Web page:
Furthermore, the Tory cuts programme is just beginning to bite, which potentially threatens to undermine their support further.

It is because of this electoral vulnerability that the Tories are seeking to gerrymander the seats ahead of the next Westminster elections. It is also why they have been making such clear racist overtures to corral the far-right vote. Ahead of this May’s elections Cameron gave prominent speeches attacking multiculturalism and immigration echoing Thatcher’s attempt to co-opt the fascist National Front’s vote in the early 1980s.
Labour makes gains – reverses collapse witnessed under Blair
Labour’s increase to 37% in the local elections – up 15% on the 2009 lowpoint of 22% – saw it win an additional 857 councillors and 26 councils. There has been a clear change of direction from 14 years of collapsing of support in which Labour dropped from a peak of 47% in 1995 and lost 25% of the electorate. Most of the decline occurred under Blair, with support plummeting to 26% in 2007, the last election he was Labour Leader. As Labour support fell, it even dropped below the Lib Dems on a couple of occasions, prompting talk that they might displace Labour as the second party.
Labour now having secured 37%, has recovered over half of its previous loss – in just two years.
To further advance, Labour should position itself at the head of an alliance of all voters opposed to the right-wing Tory agenda. This requires putting forward clear alternatives, especially on the main issue affecting the population, the Tories’ economic cuts agenda, which in turn would make it more difficult for Liberal Democrats to support Tory policies.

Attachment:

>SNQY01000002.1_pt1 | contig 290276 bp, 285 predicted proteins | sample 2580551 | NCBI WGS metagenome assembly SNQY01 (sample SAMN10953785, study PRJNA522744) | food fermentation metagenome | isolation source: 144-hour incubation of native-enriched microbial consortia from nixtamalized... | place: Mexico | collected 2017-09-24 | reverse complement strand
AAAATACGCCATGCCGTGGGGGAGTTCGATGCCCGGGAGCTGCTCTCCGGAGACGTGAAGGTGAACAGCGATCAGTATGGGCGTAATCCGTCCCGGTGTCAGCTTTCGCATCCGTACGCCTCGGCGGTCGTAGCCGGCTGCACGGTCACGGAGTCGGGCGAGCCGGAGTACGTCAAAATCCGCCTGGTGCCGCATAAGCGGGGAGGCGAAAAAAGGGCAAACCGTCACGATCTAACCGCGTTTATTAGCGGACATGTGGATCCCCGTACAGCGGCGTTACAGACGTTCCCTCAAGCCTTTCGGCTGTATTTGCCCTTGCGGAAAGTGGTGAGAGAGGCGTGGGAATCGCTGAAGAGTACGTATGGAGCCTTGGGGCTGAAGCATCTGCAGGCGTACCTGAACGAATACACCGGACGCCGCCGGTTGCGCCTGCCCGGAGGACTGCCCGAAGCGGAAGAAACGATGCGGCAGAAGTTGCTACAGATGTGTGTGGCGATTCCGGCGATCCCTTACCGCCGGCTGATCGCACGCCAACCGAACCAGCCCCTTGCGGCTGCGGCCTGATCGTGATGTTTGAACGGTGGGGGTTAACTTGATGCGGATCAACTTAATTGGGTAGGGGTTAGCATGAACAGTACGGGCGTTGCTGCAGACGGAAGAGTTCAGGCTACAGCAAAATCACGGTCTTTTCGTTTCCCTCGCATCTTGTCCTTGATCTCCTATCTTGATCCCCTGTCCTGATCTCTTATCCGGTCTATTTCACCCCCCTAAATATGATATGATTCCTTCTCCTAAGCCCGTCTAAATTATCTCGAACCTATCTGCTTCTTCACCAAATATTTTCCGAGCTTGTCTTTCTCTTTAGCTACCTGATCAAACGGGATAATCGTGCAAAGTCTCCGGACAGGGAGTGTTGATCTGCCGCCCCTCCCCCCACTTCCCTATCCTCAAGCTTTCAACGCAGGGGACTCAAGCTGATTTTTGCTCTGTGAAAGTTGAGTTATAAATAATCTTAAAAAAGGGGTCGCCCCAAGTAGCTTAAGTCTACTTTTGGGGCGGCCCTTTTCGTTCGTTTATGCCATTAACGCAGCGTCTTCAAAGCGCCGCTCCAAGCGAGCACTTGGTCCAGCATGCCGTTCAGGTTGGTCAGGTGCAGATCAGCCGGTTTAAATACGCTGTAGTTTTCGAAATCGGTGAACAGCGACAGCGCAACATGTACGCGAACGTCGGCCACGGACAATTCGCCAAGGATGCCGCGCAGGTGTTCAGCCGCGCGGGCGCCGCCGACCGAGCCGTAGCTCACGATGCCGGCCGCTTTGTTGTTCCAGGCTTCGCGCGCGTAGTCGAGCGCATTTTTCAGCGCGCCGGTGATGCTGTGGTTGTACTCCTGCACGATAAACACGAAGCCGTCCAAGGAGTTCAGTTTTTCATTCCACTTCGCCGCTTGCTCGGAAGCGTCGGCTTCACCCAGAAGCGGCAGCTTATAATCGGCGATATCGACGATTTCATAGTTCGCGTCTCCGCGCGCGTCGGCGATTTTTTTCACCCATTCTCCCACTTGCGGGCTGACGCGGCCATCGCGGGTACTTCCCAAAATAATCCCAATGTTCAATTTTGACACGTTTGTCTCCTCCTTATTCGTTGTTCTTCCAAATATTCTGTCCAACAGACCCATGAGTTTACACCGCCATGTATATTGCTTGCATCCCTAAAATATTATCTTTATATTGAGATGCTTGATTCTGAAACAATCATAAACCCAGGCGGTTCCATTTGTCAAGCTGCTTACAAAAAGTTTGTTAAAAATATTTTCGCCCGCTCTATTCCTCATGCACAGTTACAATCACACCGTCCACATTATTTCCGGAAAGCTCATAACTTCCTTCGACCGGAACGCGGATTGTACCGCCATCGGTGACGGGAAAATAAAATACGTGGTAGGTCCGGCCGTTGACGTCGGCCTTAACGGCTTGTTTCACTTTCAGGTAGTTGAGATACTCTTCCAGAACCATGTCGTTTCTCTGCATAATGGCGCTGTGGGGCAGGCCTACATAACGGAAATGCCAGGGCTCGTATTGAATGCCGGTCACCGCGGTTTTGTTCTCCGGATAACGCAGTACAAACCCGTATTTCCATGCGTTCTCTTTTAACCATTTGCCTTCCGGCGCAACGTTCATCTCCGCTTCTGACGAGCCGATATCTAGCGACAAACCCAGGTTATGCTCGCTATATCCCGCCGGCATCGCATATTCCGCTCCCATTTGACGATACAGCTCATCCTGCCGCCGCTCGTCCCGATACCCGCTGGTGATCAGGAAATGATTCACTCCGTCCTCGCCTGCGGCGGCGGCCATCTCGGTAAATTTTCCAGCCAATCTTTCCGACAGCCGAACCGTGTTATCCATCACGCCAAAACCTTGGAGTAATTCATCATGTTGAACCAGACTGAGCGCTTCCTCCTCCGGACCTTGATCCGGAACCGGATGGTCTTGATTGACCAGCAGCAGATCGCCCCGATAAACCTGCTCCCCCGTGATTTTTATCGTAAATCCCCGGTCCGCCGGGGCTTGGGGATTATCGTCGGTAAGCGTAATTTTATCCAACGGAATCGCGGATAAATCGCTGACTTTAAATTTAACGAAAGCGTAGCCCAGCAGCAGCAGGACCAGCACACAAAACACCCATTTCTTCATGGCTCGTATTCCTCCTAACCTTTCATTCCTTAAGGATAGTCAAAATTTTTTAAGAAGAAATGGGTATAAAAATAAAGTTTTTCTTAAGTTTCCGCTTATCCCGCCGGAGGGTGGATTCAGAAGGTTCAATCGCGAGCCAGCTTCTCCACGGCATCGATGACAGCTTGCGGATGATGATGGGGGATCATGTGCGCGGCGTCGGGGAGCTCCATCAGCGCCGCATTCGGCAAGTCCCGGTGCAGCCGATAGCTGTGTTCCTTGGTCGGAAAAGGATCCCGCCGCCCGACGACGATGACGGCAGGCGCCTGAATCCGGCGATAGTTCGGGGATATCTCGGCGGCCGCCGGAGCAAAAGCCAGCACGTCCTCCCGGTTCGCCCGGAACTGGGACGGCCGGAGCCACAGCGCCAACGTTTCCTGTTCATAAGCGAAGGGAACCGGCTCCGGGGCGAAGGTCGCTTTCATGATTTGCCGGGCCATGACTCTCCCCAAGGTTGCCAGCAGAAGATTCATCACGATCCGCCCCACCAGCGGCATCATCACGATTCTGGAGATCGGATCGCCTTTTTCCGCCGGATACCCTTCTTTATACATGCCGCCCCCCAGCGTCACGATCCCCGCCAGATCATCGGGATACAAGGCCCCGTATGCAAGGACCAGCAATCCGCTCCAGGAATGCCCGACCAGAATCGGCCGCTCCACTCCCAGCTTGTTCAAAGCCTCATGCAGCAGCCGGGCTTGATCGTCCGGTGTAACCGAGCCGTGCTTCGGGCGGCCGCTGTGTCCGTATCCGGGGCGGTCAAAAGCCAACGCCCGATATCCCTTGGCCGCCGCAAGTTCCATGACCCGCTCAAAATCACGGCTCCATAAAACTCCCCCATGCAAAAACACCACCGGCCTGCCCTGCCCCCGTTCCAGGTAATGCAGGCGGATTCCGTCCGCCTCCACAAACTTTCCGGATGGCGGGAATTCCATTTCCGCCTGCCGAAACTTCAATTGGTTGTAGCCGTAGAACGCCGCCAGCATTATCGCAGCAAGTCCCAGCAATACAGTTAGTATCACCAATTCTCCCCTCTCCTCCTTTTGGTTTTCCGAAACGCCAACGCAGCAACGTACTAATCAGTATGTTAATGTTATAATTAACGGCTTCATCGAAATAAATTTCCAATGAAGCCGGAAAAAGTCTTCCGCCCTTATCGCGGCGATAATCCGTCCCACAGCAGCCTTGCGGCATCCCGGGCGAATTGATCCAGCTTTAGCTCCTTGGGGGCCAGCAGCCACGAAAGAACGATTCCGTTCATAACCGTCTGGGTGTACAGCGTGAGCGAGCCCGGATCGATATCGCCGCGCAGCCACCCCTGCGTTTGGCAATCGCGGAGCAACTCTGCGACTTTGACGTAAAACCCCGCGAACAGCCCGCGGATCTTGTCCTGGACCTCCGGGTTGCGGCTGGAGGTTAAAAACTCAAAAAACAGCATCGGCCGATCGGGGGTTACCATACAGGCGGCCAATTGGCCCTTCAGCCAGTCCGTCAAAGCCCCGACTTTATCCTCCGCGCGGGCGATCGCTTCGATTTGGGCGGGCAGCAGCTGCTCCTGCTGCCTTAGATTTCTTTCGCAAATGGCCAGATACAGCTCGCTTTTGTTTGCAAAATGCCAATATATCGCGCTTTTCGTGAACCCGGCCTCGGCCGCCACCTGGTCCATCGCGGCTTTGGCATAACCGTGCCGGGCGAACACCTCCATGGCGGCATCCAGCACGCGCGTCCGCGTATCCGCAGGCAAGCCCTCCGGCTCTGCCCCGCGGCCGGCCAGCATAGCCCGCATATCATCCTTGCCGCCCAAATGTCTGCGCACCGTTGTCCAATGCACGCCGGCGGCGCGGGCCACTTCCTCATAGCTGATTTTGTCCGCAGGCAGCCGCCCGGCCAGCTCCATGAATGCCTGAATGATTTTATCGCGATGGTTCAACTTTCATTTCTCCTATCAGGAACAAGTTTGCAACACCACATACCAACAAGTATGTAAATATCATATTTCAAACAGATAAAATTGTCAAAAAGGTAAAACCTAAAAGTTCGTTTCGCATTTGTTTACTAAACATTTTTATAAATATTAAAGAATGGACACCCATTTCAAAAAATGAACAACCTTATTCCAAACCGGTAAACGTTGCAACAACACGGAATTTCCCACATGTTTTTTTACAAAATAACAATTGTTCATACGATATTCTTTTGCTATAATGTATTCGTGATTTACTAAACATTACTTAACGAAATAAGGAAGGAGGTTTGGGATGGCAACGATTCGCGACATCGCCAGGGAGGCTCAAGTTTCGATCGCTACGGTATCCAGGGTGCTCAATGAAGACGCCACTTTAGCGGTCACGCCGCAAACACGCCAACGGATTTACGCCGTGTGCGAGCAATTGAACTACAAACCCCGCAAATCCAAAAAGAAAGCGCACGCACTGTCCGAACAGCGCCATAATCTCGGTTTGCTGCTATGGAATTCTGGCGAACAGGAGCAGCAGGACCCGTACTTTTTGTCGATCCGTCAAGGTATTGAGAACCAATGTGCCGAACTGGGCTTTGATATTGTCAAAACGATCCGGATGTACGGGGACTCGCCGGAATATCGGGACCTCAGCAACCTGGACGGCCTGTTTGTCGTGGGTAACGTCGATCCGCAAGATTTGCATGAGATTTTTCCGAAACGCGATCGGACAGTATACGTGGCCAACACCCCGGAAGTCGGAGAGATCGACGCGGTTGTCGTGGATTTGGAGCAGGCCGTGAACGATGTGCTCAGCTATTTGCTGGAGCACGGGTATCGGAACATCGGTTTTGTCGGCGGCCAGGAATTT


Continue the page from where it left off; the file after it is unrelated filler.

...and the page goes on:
There are millions of potential votes for Labour to tap into by offering a clear alternative – including former Lib Dem voters alienated by Clegg’s alliance with the Tories, plus millions who left Labour under Blair and no longer vote.
The 2011 Scottish elections show the danger of Labour failing to offer such a clear alternative to Tory attacks. Alex Salmond posed the SNP as the main defenders of Scottish voters against London’s attacks on Scottish living standards. Labour’s campaign failed to do this and in its last few weeks was relaunched to focus against the SNP on the issue of independence, which is not the main concern of the electorate and so left Labour adrift on the key issue.  
In contrast, the Wales election showed what is possible. There Labour campaigned as the main opponent to the damaging Tory cuts agenda and as a result was the big winner gaining 30 seats, half of the total seats. Its share of the vote was up by 10% as it picked up the votes including from disaffected Liberal Democrats, Plaid Cymru and independent left in Blaenau Gwent.